Message: previous - next
Month: November 2011

Re: [trinity-devel] Trinity User's Guide

From: Darrell Anderson <humanreadable@...>
Date: Wed, 16 Nov 2011 19:00:22 -0800 (PST)
> >> I would definitely encourage the usage of an open
> format flat file (or
> >> files), such as fodt or some sort of Latex format,
> in the GIT
> >> repository.
> >> This would greatly simplify differences between
> versions (if needed),
> >> and
> >> thereby make it easier for those without write
> access to GIT to jump in,
> >> edit the document, and submit a patch with their
> additions.
> >
> > Not everybody will have a Latex editor at the ready. I
> don't know what
> > fodt
> > is. Most people will have an ODT-compatible editor
> such as LibreOffice or
> > AbiWord (I think even MS Office can read/save ODT
> files since their 2007
> > edition).
> fodt is the Flat ODT format, which OpenOffice/LibreOffice
> can read and
> write natively.  The advantage over ODT is that it is
> not a binary blob,
> so it doesn't take up massive amounts of space in our SCM,
> and patches can
> be made/applied (this is important in a collaborative
> environment outside
> of something like Etherpad).

There are several responses to my original query about a user guide. I'll use this most recent reply to respond.

Side comment: I want to produce something for R14. Something.

There are two aspects to this discussion. The second part can be split into two components.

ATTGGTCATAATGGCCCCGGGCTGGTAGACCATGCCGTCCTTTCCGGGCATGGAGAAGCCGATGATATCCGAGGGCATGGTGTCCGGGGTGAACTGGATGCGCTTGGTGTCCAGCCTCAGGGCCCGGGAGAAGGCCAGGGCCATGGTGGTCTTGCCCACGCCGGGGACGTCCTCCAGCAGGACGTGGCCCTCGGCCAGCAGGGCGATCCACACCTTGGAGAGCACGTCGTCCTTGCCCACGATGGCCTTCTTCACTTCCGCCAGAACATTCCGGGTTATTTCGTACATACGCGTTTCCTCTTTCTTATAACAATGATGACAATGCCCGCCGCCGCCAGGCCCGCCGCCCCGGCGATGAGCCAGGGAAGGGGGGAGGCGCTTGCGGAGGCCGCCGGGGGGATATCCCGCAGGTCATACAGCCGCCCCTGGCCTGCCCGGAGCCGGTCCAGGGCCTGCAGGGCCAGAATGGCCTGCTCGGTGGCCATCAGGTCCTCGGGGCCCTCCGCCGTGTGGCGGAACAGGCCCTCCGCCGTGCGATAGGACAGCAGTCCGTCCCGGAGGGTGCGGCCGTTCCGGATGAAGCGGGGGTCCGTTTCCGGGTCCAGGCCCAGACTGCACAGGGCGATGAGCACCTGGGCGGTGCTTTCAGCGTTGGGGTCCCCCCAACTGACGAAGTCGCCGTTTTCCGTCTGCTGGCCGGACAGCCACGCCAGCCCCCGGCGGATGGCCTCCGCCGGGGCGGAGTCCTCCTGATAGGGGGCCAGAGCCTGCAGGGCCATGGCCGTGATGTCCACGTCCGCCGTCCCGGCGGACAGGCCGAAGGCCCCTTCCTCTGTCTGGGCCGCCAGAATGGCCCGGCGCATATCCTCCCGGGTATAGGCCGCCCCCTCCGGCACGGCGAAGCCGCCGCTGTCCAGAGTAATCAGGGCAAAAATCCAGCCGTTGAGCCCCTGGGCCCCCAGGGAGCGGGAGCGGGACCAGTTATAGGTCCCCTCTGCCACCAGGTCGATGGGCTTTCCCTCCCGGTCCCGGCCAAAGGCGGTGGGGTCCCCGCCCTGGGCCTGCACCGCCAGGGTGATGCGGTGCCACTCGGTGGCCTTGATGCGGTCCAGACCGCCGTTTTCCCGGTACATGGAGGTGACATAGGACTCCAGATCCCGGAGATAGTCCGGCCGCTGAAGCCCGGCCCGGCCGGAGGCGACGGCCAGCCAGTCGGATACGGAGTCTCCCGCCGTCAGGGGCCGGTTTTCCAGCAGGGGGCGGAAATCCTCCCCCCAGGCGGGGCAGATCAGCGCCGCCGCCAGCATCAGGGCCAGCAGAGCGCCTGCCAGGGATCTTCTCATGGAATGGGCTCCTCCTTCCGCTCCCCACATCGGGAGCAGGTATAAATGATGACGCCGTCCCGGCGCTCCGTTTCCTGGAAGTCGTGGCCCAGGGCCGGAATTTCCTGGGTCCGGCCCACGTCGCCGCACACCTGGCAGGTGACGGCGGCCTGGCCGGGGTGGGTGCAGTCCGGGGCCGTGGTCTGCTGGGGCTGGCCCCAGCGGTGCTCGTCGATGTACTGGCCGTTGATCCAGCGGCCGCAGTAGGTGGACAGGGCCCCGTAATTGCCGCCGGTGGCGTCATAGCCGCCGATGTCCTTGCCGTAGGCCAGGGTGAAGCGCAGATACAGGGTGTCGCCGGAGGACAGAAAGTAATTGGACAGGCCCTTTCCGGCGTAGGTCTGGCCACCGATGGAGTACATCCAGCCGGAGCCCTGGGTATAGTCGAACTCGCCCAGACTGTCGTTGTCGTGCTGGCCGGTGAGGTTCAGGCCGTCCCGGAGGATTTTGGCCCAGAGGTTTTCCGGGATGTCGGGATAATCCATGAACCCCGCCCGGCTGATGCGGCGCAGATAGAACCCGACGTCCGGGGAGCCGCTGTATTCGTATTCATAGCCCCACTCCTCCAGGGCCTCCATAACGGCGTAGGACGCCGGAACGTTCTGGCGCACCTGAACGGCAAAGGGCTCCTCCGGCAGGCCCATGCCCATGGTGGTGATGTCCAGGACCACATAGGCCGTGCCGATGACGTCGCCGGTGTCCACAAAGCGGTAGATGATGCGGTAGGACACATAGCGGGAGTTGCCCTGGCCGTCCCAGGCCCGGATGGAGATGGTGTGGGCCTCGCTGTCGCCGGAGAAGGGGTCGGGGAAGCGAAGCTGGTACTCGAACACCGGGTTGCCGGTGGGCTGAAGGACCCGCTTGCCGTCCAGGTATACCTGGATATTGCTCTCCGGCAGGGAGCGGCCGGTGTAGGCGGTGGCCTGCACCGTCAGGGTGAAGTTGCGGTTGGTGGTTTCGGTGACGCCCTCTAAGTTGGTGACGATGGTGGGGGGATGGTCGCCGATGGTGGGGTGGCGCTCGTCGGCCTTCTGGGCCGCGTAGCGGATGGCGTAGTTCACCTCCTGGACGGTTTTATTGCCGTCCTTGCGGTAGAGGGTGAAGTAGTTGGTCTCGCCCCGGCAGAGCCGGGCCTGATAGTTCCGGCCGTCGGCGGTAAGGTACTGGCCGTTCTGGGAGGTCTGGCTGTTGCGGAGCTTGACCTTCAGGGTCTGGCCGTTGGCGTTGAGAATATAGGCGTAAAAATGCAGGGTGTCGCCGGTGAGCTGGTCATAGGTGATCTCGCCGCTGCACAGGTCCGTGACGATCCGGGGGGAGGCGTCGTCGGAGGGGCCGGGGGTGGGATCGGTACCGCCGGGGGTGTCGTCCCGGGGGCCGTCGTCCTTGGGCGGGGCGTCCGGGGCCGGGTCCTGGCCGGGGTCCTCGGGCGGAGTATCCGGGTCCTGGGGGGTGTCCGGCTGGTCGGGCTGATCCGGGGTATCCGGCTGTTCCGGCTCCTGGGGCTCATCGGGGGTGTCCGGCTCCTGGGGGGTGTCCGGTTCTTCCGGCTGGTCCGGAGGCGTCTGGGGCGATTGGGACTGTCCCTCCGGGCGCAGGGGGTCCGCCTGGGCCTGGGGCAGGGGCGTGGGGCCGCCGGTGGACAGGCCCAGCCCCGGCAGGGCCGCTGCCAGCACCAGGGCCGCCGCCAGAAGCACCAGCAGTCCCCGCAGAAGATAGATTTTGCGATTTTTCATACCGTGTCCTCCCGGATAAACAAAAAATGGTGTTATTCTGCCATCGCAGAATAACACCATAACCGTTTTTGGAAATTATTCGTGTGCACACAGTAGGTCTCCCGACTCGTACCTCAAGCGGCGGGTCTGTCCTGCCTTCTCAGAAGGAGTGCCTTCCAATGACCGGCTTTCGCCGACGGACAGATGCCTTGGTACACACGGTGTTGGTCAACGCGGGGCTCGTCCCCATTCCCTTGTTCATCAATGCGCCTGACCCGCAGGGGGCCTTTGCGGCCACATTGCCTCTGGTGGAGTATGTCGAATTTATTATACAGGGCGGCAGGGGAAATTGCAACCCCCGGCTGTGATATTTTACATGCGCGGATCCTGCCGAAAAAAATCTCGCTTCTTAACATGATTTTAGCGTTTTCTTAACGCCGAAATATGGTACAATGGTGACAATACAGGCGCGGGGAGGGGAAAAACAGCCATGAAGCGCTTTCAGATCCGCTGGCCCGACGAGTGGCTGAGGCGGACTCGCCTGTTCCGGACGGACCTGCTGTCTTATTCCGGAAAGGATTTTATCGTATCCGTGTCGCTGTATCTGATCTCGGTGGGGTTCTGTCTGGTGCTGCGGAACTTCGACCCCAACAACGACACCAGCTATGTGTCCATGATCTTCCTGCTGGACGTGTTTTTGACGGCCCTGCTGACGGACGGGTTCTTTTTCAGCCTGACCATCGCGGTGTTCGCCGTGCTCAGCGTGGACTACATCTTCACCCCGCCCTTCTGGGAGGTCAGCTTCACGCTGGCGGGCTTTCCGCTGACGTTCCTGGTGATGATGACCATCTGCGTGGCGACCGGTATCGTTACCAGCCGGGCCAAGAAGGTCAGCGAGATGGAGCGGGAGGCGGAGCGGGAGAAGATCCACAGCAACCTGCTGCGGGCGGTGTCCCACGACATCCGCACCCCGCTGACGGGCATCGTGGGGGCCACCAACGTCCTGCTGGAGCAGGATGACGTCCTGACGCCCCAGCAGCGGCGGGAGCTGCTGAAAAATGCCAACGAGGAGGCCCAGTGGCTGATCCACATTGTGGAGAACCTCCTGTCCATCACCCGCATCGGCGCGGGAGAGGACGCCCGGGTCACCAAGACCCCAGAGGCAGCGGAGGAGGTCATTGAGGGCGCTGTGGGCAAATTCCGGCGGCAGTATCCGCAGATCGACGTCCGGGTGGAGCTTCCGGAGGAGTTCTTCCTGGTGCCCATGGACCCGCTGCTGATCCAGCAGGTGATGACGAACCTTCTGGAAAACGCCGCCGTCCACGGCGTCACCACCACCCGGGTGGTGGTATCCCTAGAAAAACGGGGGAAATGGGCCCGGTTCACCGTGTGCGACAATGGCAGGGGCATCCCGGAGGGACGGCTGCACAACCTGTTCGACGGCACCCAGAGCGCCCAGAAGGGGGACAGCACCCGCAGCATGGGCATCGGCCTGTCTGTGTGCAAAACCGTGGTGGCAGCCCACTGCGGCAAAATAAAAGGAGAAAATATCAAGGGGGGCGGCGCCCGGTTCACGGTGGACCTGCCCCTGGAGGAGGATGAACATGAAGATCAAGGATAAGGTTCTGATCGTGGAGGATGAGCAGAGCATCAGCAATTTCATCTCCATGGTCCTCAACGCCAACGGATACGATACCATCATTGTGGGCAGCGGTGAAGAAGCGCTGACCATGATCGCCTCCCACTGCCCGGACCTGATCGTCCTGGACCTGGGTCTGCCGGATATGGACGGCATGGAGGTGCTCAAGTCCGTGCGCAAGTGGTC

One aspect is the formats we want to produce. The other is the tools we use. Within this latter area we have the desire to produce professional user guides. We also need to maintain TDE Help files, much of which are long overdue for reviews and updating.

A) Formats:

HTML and PDF. These formats are portable and do not require being connected to the web. The HTML version may be duplicated at the web site and is easy to slip into a distro's desktop. PDF is useful for studying without flip-flopping around computer screens because they are designed for printing.

B) Tool chains:

1) User guides? How do other groups support both formats? Docbook is somewhat popular but a custom post processing tool chain is needed to produce quality professional output. This post processing tool chain is not easy to create or use. Additional challenge: few people like editing in a raw markup language, which discourages people from helping.

2) Help files: they are in Docbook. I don't believe we need to perform any post processing on these files. I believe the underlying viewing engine does that on-the-fly. These files can be edited and merged upstream like software patches. Yet we still need to edit in raw markup. Is there a better way?

More to consider:

Do we want to showcase Trinity and use only tools provided by Trinity to maintain the user guides and Help files? What is the perception by others if we uses tools not in Trinity?

Tools like Latex are useful to a minority of people, but tools like that will not be adopted by the typical person who wants to help with documentation. What tools do we use to encourage others to help and participate? Do we need a two step process (writer to editor) with respect to other people participating?

With the user guides we want to modularize information --- something commonly called master documents. In the proprietary world MS Word and Adobe FrameMaker support this concept. I think LibreOffice Writer does (but Writer is not a Trinity app). I don't know whether KWord supports the feature although KWord supports ODT.

Traditionally word processors support PDF exporting quite well but produce horrible non-validating HTML. Has this changed?